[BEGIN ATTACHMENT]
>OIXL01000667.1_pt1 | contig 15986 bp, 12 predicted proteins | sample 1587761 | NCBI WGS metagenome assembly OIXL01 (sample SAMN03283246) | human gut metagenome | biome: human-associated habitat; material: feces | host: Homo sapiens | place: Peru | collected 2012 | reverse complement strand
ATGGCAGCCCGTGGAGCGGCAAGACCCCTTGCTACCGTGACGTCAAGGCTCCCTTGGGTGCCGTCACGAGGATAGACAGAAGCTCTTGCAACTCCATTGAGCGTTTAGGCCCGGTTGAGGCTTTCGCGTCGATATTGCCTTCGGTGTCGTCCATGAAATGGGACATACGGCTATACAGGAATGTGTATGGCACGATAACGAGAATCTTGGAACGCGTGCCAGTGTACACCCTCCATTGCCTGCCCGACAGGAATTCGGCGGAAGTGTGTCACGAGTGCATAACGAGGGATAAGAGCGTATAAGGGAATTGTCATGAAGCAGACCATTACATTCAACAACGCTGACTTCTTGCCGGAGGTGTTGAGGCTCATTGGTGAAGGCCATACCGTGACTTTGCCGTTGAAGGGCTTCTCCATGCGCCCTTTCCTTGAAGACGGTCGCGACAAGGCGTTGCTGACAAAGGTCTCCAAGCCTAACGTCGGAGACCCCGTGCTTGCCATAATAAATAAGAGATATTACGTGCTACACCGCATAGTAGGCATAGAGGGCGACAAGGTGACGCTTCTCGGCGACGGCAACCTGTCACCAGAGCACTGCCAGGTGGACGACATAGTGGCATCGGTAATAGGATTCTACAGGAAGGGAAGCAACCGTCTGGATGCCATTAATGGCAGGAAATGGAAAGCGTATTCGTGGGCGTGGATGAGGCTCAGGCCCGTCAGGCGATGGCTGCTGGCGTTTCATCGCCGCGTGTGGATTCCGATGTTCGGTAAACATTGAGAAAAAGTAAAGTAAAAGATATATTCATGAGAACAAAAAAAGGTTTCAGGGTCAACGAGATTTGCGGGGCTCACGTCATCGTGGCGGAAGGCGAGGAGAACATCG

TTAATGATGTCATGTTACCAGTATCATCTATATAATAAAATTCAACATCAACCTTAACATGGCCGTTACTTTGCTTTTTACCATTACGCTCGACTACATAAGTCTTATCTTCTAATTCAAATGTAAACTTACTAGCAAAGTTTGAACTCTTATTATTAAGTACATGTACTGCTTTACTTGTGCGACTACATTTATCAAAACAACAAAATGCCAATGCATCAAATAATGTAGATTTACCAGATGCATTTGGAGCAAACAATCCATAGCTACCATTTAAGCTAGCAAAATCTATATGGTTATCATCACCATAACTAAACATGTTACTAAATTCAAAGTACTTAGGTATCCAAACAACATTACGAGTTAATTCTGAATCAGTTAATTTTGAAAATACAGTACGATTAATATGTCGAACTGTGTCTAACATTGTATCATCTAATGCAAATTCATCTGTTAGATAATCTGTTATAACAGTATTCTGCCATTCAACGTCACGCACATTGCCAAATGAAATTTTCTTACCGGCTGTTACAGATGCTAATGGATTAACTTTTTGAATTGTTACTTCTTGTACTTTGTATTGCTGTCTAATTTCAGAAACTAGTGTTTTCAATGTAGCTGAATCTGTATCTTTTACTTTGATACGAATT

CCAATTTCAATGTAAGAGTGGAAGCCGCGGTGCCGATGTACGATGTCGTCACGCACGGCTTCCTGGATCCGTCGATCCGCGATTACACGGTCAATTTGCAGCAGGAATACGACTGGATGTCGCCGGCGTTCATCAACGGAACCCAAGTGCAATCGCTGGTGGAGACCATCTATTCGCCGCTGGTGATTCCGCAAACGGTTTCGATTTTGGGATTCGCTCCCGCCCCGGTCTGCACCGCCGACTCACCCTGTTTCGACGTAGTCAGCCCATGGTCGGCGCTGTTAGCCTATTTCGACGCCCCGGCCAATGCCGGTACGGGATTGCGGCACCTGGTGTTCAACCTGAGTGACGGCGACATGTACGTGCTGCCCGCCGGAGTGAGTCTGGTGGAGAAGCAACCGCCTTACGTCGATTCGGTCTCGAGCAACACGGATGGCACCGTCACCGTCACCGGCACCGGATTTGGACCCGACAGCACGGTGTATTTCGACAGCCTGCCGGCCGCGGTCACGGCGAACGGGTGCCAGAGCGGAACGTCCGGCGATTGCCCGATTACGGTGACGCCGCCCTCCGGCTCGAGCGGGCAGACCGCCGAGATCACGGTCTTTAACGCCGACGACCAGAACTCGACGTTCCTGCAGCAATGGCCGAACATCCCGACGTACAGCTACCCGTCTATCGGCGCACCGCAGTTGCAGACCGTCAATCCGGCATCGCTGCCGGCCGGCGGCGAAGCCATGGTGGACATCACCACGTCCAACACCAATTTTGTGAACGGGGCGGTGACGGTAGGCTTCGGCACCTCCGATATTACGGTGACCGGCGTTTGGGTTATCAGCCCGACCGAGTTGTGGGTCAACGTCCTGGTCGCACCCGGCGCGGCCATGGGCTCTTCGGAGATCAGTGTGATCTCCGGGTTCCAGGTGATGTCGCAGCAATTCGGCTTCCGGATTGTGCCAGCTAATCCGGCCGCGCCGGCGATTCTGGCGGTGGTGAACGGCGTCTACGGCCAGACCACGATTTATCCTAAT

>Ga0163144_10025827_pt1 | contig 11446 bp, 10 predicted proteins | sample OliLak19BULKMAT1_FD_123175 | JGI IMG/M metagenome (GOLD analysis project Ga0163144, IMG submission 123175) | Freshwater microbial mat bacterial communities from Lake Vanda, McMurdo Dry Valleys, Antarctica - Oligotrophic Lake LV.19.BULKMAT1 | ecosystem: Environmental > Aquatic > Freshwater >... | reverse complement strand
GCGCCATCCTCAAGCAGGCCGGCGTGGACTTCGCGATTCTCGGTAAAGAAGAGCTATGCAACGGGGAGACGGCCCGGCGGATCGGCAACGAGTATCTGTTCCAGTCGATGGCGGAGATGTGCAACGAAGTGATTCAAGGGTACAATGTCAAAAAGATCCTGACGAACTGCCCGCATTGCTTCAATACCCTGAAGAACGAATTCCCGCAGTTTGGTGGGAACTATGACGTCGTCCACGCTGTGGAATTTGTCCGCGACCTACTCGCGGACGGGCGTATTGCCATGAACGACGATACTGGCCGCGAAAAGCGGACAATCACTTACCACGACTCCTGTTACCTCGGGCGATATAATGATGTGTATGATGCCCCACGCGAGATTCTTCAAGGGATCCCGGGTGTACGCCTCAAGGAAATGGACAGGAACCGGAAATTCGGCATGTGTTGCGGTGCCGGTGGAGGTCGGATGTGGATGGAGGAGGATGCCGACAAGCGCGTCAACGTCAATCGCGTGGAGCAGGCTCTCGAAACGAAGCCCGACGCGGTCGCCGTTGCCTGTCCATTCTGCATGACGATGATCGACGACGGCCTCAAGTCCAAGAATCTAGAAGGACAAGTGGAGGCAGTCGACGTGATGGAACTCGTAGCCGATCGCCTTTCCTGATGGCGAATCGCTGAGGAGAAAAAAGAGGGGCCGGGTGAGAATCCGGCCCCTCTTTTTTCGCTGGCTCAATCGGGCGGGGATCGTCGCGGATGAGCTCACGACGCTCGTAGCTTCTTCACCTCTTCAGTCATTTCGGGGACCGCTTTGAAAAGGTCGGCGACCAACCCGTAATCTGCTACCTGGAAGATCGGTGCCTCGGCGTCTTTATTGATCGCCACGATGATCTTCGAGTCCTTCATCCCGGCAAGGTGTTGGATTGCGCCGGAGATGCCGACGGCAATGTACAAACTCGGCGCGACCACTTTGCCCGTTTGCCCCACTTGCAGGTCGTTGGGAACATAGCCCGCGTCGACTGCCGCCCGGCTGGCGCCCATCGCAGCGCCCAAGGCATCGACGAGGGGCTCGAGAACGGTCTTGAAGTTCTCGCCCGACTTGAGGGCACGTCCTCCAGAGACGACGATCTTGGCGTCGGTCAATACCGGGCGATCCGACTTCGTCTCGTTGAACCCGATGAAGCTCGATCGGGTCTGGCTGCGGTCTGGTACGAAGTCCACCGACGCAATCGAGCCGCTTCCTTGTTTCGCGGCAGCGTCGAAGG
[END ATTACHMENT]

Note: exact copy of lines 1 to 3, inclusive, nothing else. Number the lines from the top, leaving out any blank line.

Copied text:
>OIXL01000667.1_pt1 | contig 15986 bp, 12 predicted proteins | sample 1587761 | NCBI WGS metagenome assembly OIXL01 (sample SAMN03283246) | human gut metagenome | biome: human-associated habitat; material: feces | host: Homo sapiens | place: Peru | collected 2012 | reverse complement strand
ATGGCAGCCCGTGGAGCGGCAAGACCCCTTGCTACCGTGACGTCAAGGCTCCCTTGGGTGCCGTCACGAGGATAGACAGAAGCTCTTGCAACTCCATTGAGCGTTTAGGCCCGGTTGAGGCTTTCGCGTCGATATTGCCTTCGGTGTCGTCCATGAAATGGGACATACGGCTATACAGGAATGTGTATGGCACGATAACGAGAATCTTGGAACGCGTGCCAGTGTACACCCTCCATTGCCTGCCCGACAGGAATTCGGCGGAAGTGTGTCACGAGTGCATAACGAGGGATAAGAGCGTATAAGGGAATTGTCATGAAGCAGACCATTACATTCAACAACGCTGACTTCTTGCCGGAGGTGTTGAGGCTCATTGGTGAAGGCCATACCGTGACTTTGCCGTTGAAGGGCTTCTCCATGCGCCCTTTCCTTGAAGACGGTCGCGACAAGGCGTTGCTGACAAAGGTCTCCAAGCCTAACGTCGGAGACCCCGTGCTTGCCATAATAAATAAGAGATATTACGTGCTACACCGCATAGTAGGCATAGAGGGCGACAAGGTGACGCTTCTCGGCGACGGCAACCTGTCACCAGAGCACTGCCAGGTGGACGACATAGTGGCATCGGTAATAGGATTCTACAGGAAGGGAAGCAACCGTCTGGATGCCATTAATGGCAGGAAATGGAAAGCGTATTCGTGGGCGTGGATGAGGCTCAGGCCCGTCAGGCGATGGCTGCTGGCGTTTCATCGCCGCGTGTGGATTCCGATGTTCGGTAAACATTGAGAAAAAGTAAAGTAAAAGATATATTCATGAGAACAAAAAAAGGTTTCAGGGTCAACGAGATTTGCGGGGCTCACGTCATCGTGGCGGAAGGCGAGGAGAACATCG

TTAATGATGTCATGTTACCAGTATCATCTATATAATAAAATTCAACATCAACCTTAACATGGCCGTTACTTTGCTTTTTACCATTACGCTCGACTACATAAGTCTTATCTTCTAATTCAAATGTAAACTTACTAGCAAAGTTTGAACTCTTATTATTAAGTACATGTACTGCTTTACTTGTGCGACTACATTTATCAAAACAACAAAATGCCAATGCATCAAATAATGTAGATTTACCAGATGCATTTGGAGCAAACAATCCATAGCTACCATTTAAGCTAGCAAAATCTATATGGTTATCATCACCATAACTAAACATGTTACTAAATTCAAAGTACTTAGGTATCCAAACAACATTACGAGTTAATTCTGAATCAGTTAATTTTGAAAATACAGTACGATTAATATGTCGAACTGTGTCTAACATTGTATCATCTAATGCAAATTCATCTGTTAGATAATCTGTTATAACAGTATTCTGCCATTCAACGTCACGCACATTGCCAAATGAAATTTTCTTACCGGCTGTTACAGATGCTAATGGATTAACTTTTTGAATTGTTACTTCTTGTACTTTGTATTGCTGTCTAATTTCAGAAACTAGTGTTTTCAATGTAGCTGAATCTGTATCTTTTACTTTGATACGAATT